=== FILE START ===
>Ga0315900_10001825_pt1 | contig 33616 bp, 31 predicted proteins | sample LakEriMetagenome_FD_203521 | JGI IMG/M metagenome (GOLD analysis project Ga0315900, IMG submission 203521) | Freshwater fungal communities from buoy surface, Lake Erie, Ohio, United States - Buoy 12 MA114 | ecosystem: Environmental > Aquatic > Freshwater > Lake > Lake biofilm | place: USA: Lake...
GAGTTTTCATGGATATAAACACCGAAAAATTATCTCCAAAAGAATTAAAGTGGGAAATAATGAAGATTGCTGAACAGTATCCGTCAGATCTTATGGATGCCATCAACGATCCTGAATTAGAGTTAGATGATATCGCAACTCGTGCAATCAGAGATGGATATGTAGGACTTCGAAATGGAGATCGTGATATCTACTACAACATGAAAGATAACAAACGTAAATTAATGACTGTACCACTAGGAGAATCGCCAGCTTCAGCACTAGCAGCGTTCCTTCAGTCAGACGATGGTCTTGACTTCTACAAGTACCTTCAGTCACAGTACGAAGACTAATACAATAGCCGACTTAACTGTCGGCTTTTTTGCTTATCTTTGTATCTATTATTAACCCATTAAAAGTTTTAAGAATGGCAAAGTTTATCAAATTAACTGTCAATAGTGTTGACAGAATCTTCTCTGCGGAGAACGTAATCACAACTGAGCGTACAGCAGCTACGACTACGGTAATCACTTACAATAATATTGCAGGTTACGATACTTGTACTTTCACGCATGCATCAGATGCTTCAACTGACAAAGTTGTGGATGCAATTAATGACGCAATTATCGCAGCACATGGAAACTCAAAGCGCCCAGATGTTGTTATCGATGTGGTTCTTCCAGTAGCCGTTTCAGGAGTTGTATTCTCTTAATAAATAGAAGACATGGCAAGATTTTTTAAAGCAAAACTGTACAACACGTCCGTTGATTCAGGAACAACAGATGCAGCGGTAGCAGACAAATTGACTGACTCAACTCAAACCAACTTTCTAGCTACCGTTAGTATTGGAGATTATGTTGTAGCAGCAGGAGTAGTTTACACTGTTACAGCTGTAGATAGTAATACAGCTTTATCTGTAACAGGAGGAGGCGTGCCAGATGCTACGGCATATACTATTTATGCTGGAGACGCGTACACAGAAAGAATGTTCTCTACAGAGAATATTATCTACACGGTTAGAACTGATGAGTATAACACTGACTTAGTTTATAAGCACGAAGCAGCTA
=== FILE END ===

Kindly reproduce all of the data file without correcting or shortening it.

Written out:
>Ga0315900_10001825_pt1 | contig 33616 bp, 31 predicted proteins | sample LakEriMetagenome_FD_203521 | JGI IMG/M metagenome (GOLD analysis project Ga0315900, IMG submission 203521) | Freshwater fungal communities from buoy surface, Lake Erie, Ohio, United States - Buoy 12 MA114 | ecosystem: Environmental > Aquatic > Freshwater > Lake > Lake biofilm | place: USA: Lake...
GAGTTTTCATGGATATAAACACCGAAAAATTATCTCCAAAAGAATTAAAGTGGGAAATAATGAAGATTGCTGAACAGTATCCGTCAGATCTTATGGATGCCATCAACGATCCTGAATTAGAGTTAGATGATATCGCAACTCGTGCAATCAGAGATGGATATGTAGGACTTCGAAATGGAGATCGTGATATCTACTACAACATGAAAGATAACAAACGTAAATTAATGACTGTACCACTAGGAGAATCGCCAGCTTCAGCACTAGCAGCGTTCCTTCAGTCAGACGATGGTCTTGACTTCTACAAGTACCTTCAGTCACAGTACGAAGACTAATACAATAGCCGACTTAACTGTCGGCTTTTTTGCTTATCTTTGTATCTATTATTAACCCATTAAAAGTTTTAAGAATGGCAAAGTTTATCAAATTAACTGTCAATAGTGTTGACAGAATCTTCTCTGCGGAGAACGTAATCACAACTGAGCGTACAGCAGCTACGACTACGGTAATCACTTACAATAATATTGCAGGTTACGATACTTGTACTTTCACGCATGCATCAGATGCTTCAACTGACAAAGTTGTGGATGCAATTAATGACGCAATTATCGCAGCACATGGAAACTCAAAGCGCCCAGATGTTGTTATCGATGTGGTTCTTCCAGTAGCCGTTTCAGGAGTTGTATTCTCTTAATAAATAGAAGACATGGCAAGATTTTTTAAAGCAAAACTGTACAACACGTCCGTTGATTCAGGAACAACAGATGCAGCGGTAGCAGACAAATTGACTGACTCAACTCAAACCAACTTTCTAGCTACCGTTAGTATTGGAGATTATGTTGTAGCAGCAGGAGTAGTTTACACTGTTACAGCTGTAGATAGTAATACAGCTTTATCTGTAACAGGAGGAGGCGTGCCAGATGCTACGGCATATACTATTTATGCTGGAGACGCGTACACAGAAAGAATGTTCTCTACAGAGAATATTATCTACACGGTTAGAACTGATGAGTATAACACTGACTTAGTTTATAAGCACGAAGCAGCTA